Wm G. Gore family is unknown also.
Cassie Whittlesey mother was Anna Slena Slaydon Gore.
The Slaydons were from the Indian Village of Leon Texas, in Cherokee County Texas. Asa Gore had 5 daughters and 2 sons. 3 daughters moved from La to Calif.
His son Willie Ethan Gore’s boat was shot and sunk in the Phillipines during WWII, and listed as MIA and a marker is listed placed in the Midway Islands for his patoon and him.
Would like to know what Elender Gore maiden name was, and no it was not Hennigan. This was another William and Ellen Gore family, whom this Ellen Gore was previously married to a Harrall man from GA.”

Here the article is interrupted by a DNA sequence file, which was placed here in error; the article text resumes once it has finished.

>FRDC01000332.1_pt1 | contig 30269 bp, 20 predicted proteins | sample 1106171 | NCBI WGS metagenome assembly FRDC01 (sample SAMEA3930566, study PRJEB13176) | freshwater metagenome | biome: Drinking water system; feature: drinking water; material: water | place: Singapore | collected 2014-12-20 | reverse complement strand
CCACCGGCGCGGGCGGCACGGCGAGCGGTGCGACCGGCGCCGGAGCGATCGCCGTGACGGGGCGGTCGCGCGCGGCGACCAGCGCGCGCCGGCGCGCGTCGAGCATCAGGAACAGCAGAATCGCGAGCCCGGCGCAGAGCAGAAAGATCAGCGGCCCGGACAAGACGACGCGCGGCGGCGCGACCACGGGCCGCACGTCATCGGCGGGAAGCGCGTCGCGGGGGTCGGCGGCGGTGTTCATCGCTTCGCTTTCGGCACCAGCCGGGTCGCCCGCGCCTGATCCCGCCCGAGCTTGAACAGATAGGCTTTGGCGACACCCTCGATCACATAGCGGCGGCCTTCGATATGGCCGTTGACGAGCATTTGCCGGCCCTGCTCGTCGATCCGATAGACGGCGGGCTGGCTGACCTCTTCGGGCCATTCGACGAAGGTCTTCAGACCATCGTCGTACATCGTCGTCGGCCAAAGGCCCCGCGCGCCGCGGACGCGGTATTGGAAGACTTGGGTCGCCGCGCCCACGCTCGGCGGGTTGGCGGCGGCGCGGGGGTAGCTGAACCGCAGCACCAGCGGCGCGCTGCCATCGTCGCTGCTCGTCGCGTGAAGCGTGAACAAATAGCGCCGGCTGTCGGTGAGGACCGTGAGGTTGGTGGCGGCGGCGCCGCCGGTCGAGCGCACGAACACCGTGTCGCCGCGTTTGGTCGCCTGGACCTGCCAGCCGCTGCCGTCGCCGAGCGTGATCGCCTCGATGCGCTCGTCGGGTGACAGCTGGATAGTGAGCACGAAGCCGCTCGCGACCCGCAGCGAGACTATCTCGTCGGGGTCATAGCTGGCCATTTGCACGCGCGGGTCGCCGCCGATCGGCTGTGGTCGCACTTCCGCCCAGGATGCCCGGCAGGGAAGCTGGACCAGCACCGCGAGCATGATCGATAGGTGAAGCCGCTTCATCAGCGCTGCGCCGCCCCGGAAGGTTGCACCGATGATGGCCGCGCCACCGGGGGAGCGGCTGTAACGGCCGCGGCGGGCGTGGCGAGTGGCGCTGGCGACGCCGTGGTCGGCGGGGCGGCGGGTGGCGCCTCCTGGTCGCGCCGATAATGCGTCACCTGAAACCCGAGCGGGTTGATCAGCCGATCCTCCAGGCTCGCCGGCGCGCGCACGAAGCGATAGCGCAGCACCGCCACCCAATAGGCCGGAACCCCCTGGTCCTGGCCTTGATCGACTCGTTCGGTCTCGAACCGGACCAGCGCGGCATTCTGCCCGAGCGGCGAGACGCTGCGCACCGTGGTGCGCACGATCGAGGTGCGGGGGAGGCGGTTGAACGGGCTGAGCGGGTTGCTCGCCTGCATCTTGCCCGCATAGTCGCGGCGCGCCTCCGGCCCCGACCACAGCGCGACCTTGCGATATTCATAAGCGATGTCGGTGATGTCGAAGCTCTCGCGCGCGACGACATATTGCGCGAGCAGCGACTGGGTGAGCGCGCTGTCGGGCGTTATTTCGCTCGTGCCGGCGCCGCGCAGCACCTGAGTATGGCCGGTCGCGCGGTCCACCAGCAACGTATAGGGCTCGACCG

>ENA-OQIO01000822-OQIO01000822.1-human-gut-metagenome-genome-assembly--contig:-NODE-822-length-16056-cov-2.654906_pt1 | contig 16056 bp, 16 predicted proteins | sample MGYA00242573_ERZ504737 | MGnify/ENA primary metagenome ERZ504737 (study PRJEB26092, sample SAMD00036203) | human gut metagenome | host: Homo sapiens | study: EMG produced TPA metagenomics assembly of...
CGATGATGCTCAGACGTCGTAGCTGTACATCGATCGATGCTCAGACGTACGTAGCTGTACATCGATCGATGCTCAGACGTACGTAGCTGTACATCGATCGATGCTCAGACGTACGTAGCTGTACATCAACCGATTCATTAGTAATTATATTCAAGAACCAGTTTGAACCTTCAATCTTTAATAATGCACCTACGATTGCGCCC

The next comment left was from Richard Davenport at email address – klingon1@sbcglobal.net on July 6, 2010:

“I am sitting next to the daughter of Cassie. Her name is Olga Bearden. She is 92 years old. I have a copy of her father’s death certificate and she has a large book of Whittlesey history. Please feel free to contact me and I can get you in contact with her by phone as she has no computer. She lives in Dallas, Texas.”

And the final comment was left by B. Alton Cooper at email address – roscoebeauregard@ymail.com on September 14, 2011: